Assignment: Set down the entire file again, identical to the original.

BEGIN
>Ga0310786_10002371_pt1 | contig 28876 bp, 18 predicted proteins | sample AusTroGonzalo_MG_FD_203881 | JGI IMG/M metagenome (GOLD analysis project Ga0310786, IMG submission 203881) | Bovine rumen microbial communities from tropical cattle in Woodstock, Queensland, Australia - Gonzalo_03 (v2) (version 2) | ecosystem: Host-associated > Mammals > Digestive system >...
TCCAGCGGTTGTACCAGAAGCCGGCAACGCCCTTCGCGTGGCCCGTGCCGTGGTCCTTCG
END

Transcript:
>Ga0310786_10002371_pt1 | contig 28876 bp, 18 predicted proteins | sample AusTroGonzalo_MG_FD_203881 | JGI IMG/M metagenome (GOLD analysis project Ga0310786, IMG submission 203881) | Bovine rumen microbial communities from tropical cattle in Woodstock, Queensland, Australia - Gonzalo_03 (v2) (version 2) | ecosystem: Host-associated > Mammals > Digestive system >...
TCCAGCGGTTGTACCAGAAGCCGGCAACGCCCTTCGCGTGGCCCGTGCCGTGGTCCTTCG